One of the most important activities farmers must get done and do correctly to help maximize a crop’s yield potential is the application of lime. When soil pH becomes too low for plants to access critical nutrients needed for growth and development, agricultural lime helps restore nutrient access.
Why is lime so important you ask? Think of it this way: you’ve worked up a real appetite and you are sitting at a table surrounded by plates of food, but you can only eat what is within reach. Maybe that slice of pizza you’ve been craving is just a couple of inches past your fingertips. But a huge fresh salad is parked right in front of you! Sure, you like salad, but you want a big juicy steak and some potatoes to complete your meal, like right now!!
What does this have to do with applying lime? Everything, if you’re a crop!
Lime neutralizes soil acidity and adds calcium, a micronutrient essential to plant growth. Soil pH that is too low can make certain nutrients available in copious amounts but make other nutrients unavailable, or even toxic to plants.
A soil pH between 6.0 and 7.0 is generally the recommended range where plant nutrients are most available (Figure 1), but that can vary depending on the crop you are growing.1
-If the pH is 5, about 54% of applied fertilizer may be unavailable to plants
-If the pH is 5.5, about 33% of applied fertilizer may be unavailable to plants
-If the pH is 6.0, about 20% of applied fertilizer may be unavailable to plants
-If the pH is 7.0, about 0% of applied fertilizer should be unavailable to plants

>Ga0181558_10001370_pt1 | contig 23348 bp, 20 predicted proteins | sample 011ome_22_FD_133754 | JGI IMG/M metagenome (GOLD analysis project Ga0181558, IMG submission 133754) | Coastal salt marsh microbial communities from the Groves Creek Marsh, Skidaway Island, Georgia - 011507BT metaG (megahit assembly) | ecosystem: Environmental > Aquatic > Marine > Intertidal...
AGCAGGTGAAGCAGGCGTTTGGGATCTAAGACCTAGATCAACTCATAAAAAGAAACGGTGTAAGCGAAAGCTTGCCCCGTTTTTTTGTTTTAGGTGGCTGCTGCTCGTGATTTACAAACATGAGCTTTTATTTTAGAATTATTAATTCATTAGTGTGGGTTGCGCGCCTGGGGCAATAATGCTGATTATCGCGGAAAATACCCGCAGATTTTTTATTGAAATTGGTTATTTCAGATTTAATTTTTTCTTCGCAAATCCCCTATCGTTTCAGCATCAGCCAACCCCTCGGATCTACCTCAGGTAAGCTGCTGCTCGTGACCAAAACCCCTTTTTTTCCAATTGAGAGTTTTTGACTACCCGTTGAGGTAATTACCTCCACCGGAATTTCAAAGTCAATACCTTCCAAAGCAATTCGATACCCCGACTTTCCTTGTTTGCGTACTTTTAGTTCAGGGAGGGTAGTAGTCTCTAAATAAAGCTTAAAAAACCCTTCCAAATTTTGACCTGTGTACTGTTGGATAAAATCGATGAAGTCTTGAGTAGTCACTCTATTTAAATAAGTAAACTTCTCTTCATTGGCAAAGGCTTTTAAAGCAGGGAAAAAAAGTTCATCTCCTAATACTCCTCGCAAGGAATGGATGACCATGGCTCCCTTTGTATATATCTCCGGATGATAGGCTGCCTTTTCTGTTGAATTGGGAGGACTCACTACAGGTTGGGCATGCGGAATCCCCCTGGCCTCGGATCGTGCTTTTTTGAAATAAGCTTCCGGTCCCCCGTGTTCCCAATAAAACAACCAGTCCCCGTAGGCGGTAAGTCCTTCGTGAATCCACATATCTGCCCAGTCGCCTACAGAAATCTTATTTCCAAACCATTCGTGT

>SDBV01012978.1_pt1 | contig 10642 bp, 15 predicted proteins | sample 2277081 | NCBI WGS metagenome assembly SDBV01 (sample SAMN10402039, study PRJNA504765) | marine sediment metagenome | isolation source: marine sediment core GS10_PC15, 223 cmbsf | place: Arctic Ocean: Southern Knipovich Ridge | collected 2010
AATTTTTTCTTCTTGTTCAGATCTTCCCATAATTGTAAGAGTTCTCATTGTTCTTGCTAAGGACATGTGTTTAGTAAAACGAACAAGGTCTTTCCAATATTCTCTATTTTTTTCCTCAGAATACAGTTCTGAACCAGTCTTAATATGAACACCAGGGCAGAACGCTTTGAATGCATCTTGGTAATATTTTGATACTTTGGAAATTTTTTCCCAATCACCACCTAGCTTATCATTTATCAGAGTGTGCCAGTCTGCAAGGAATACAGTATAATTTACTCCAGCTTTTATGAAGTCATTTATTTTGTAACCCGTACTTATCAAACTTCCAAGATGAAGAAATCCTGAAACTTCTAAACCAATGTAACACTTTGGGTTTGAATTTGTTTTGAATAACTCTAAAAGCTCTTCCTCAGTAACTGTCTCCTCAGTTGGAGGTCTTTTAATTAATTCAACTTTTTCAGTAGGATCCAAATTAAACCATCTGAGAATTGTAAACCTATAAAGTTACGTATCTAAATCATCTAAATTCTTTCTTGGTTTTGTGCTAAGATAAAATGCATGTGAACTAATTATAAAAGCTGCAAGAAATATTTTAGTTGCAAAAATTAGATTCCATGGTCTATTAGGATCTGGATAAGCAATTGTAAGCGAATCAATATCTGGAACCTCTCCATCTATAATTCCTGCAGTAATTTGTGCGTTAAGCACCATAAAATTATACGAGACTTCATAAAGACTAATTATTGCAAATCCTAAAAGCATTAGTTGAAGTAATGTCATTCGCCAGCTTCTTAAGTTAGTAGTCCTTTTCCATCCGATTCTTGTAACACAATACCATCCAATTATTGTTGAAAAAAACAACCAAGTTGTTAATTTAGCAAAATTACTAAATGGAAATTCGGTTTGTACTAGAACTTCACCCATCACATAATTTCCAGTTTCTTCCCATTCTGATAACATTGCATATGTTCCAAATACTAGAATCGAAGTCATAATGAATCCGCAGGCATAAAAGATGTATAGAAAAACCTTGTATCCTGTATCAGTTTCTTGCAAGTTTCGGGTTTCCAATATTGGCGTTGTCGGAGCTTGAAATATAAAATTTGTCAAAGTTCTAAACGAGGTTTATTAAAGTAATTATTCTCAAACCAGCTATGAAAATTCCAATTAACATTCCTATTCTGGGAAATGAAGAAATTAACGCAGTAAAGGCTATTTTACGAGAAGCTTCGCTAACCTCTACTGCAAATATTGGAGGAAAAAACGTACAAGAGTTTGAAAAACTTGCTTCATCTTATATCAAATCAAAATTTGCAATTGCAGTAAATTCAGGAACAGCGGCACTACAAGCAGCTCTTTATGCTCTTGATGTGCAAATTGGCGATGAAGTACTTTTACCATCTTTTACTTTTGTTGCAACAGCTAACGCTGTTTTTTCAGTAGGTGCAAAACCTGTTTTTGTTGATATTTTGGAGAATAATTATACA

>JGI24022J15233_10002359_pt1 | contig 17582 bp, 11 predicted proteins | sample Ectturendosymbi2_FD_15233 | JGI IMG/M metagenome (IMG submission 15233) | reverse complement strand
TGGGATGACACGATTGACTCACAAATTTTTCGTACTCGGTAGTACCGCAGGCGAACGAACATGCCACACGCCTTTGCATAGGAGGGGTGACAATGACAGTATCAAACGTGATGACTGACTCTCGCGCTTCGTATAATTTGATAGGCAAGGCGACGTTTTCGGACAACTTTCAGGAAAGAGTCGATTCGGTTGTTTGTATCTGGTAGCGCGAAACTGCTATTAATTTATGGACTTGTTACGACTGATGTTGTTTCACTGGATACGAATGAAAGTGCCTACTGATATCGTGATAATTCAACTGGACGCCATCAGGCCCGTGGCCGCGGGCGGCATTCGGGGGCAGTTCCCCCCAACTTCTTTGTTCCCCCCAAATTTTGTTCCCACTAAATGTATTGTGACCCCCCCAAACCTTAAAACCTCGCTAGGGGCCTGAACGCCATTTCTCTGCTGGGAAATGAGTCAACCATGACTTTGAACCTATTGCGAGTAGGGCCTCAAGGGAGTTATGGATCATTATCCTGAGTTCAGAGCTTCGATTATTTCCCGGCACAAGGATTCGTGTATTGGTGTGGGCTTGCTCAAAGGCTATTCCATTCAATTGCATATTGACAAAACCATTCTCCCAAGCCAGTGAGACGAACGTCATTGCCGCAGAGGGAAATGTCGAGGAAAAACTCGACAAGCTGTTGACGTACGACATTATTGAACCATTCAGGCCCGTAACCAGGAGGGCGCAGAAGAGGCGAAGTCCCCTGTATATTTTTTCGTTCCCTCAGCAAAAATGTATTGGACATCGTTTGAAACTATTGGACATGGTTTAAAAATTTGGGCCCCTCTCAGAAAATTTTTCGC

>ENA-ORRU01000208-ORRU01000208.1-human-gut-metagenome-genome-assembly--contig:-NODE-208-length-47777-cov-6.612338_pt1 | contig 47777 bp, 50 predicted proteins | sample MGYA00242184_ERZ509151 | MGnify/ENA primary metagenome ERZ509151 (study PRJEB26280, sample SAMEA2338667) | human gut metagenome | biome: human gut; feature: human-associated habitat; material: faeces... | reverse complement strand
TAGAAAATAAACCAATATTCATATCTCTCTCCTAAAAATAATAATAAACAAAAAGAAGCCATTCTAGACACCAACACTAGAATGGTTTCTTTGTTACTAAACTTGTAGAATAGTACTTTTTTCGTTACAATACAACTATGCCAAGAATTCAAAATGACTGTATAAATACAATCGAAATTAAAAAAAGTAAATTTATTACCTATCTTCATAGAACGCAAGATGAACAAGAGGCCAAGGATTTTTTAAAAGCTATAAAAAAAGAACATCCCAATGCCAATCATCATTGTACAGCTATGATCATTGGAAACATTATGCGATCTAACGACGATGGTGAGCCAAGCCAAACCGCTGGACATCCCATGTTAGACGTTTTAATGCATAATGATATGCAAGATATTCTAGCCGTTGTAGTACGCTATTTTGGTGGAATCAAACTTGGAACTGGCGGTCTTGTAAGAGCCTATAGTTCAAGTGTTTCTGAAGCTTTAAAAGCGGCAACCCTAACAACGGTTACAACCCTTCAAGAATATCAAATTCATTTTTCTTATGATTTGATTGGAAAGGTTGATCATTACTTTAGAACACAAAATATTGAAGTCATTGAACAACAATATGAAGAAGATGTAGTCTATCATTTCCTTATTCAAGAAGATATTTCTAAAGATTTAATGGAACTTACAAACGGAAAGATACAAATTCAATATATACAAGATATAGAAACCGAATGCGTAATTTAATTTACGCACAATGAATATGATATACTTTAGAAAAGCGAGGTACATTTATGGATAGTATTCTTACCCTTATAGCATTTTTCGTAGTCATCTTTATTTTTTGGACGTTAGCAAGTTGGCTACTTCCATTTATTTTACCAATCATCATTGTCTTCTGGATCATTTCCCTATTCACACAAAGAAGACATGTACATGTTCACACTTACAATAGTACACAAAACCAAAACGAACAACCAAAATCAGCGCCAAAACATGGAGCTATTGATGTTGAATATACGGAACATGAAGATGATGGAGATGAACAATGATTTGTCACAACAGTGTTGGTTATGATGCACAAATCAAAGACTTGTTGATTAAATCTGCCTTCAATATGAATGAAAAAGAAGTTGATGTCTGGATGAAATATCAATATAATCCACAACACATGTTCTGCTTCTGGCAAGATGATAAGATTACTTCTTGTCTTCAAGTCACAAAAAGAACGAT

The problem with lime is that it takes time to dissolve and its effects are not usually immediate. Lime should be applied about 3 to 6 months before planting to allow time for it to dissolve and begin to increase soil pH. It should be applied at least one month prior to any fertilizer applications since it can interfere with the availability of other essential nutrients.
Applying lime in the fall is ideal because it provides plenty of time for it to be worked into the soil profile. As the lime dissolves, soil pH can increase, and some unavailable nutrients can become available before the next growing season. The best way to determine what is needed (or not) in terms of liming is to use a detailed soil analysis. Soil samples should be pulled immediately after a crop is harvested in the fall and sent to a reputable lab. The soil analysis should include measurement of calcium and magnesium and the percentage saturation of each in the soil. Soil sampling should be done every couple of years after lime is applied to evaluate pH balance.
Work with your agronomist or retailer to understand what type of lime would be best applied based on the crop, current soil pH, soil type, and other related factors.
1How does soil pH affect fertilizers and fertility. Cornell University Cooperative Extension of Suffolk County. Cornell University.
2Effects of pH, sodicity, and salinity on soil fertility. Salinity Management. University of California. https://ucanr.edu/.
Web sites verified 7/2/2020.
Performance may vary, from location to location and from year to year, as local growing, soil and weather conditions may vary. Growers should evaluate data from multiple locations and years whenever possible and should consider the impacts of these conditions on the grower’s fields.
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